The combination of these two parameters (LAfill and PVs%) has theoretical advantages because they integrate each other, representing two concomitant but independent phenomena occurring in the presence of mitral regurgitation. The use of an equation that included both these parameters allowed a close correlation with regurgitant volume as measured traditionally with Doppler echocardiography. The demonstration that an equation which involves the use of a single-plane atrial area instead of a biplane atrial volume has comparable accuracy in estimation of the regurgitant volume is an important simplification of this method, because the time-consuming measurements, necessary for volume calculation, can be avoided. Furthermore, the accuracy of this second equation may enhance this method, because the new automatic border-detection technology can display a real-time atrial volume curve using the area variation, so that a rapid estimate of the regurgitant volume can be made.

### Study limitations

The applicability of the method in patients with atrial fibrillation has not been evaluated, for few patients were enrolled. However, as with other quantitative methods, the presence of atrial fibrillation should not interfere with the results if multiple measurements are used. Systolic pulmonary vein flow is mainly determined by LV systolic function and by atrial relaxation. Therefore, atrial fibrillation influenced the amount of blood filling the atrium from the pulmonary veins decreasing PVs%. Nevertheless, LAfill provides a comprehensive summary of the blood filling the atrium independent of its origin (the mitral valve, if it is insufficient, or the pulmonary vein).

In this study only the right upper pulmonary vein velocity was obtained because transthoracic examination does not allow reliable detection of velocities from other pulmonary veins; therefore, the issue of the discordance between right and left pulmonary vein velocity could not be addressed. The main concern is that the different direction of the eccentric jet may determine discordant flow pattern in right and left pulmonary veins. A recent study (22)emphasized that a discordant pattern of pulmonary vein velocity is possible in mitral regurgitation, but the discordancy is not predictable from the jet direction; in fact, most of the patients with discordant pattern had central jets. For unknown reasons, when discordant right- and left-sided flow pattern existed, the right upper pulmonary vein displayed the more abnormal pattern. Furthermore, the use of different parameters in the multilinear regression equation should attenuate any error due to that discordance.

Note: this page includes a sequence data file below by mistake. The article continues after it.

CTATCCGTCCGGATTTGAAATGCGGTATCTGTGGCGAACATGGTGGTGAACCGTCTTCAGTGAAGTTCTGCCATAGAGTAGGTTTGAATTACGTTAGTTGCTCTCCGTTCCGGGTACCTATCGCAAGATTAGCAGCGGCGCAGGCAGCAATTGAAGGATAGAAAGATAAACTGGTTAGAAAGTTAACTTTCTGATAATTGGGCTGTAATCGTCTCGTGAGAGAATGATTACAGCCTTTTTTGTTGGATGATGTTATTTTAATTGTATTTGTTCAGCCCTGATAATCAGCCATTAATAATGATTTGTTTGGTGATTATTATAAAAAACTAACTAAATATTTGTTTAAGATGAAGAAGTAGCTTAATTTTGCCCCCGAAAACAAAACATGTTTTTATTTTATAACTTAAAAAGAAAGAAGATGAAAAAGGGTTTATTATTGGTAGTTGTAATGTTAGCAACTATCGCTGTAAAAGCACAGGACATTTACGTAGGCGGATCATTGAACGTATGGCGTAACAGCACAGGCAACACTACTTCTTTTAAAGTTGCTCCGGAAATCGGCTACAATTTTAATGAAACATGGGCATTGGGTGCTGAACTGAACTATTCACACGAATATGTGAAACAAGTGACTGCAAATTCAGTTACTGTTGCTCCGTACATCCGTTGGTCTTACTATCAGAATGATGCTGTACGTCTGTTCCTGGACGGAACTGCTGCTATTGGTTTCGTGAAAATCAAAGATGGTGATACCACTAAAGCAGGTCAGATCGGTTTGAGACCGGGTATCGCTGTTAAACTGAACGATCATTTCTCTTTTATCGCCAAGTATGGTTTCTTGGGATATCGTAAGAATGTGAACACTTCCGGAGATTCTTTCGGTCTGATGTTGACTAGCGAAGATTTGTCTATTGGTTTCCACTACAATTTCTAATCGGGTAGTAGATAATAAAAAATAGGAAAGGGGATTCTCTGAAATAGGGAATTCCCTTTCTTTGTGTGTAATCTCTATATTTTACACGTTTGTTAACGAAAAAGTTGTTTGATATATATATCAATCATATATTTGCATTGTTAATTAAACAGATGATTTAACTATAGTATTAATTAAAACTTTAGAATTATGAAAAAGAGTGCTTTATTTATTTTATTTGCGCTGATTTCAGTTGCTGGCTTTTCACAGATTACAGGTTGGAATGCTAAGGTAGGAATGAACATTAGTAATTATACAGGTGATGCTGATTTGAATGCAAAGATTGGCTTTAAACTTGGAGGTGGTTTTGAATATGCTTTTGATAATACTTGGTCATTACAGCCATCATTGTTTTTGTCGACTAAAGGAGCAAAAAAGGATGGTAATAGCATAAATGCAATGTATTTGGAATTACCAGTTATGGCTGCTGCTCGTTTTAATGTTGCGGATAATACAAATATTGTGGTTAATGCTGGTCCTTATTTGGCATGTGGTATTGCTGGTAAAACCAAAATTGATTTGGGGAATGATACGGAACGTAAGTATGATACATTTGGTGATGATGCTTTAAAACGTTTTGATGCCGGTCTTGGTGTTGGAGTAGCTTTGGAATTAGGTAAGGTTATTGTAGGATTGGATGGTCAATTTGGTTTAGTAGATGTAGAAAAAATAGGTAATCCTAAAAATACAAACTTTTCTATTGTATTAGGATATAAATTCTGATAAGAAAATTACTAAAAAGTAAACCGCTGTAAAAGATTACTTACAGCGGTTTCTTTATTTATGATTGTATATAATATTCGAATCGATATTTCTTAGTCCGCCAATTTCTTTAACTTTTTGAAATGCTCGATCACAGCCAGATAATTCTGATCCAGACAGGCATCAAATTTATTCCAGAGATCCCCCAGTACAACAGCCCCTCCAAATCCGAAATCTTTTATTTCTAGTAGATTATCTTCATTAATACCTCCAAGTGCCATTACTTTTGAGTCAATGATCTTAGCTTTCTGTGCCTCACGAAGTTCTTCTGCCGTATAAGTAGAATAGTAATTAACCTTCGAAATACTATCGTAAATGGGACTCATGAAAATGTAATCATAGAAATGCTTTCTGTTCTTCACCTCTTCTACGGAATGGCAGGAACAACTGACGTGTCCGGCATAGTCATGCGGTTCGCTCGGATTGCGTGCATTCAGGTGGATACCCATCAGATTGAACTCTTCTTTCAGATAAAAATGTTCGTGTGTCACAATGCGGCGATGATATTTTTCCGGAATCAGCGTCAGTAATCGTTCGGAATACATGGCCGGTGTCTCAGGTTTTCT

Although angiography has important limitations in grading mitral regurgitation (5), the lack of an angiographic control might be considered another limitation of our study. However, the two echocardiographic parameters (LAfill and PVs%) have already been validated separately, using angiographic correlation, in different studies (11,23).

Another limitation of this study is the underestimation in severe mitral regurgitation (Fig. 4), when systolic reversal flow is present in pulmonary veins. It is obvious because the negative velocity of the systolic reversal flow was not contemplated, and in this situation the parameter was considered zero by definition. Nevertheless, the high sensitivity of the equation in identifying severe mitral regurgitation allows us to consider this underestimation meaningless. It would probably represent a real limitation in acute severe mitral regurgitation, when the stiff atrium does not allow distension of its walls and makes the majority of the regurgitant blood move into the pulmonary veins. However, this was a pilot study to determine the feasibility and applicability of an alternative method in patients with chronic mitral regurgitation undergoing echocardiographic evaluation in a routine clinical setting.

### Conclusions

A quantitation of mitral regurgitation is needed for better clinical management of patients. This study has shown that a simple and rapid quantitation of regurgitant volume in mitral regurgitation is reliably obtainable using left atrial filling volume and pulmonary vein flow velocity. This method might be enhanced by automatic atrial border-detection technology, which may provide a real-time atrial volume curve.

- Abbreviations
- ΔA4
- left atrial area variation in apical four-chamber view
- Dpl-RVol
- Doppler regurgitant volume
- LAfill
- left atrial filling volume
- LAmax
- left atrial maximal volume
- LAmin
- left atrial minimum volume
- LV
- left ventricular
- PVs%
- systolic time-velocity integral of pulmonary vein expressed as percentage of the total (systolic-diastolic) time-velocity integral

- Received February 27, 1998.
- Revision received July 24, 1998.
- Accepted September 4, 1998.

- American College of Cardiology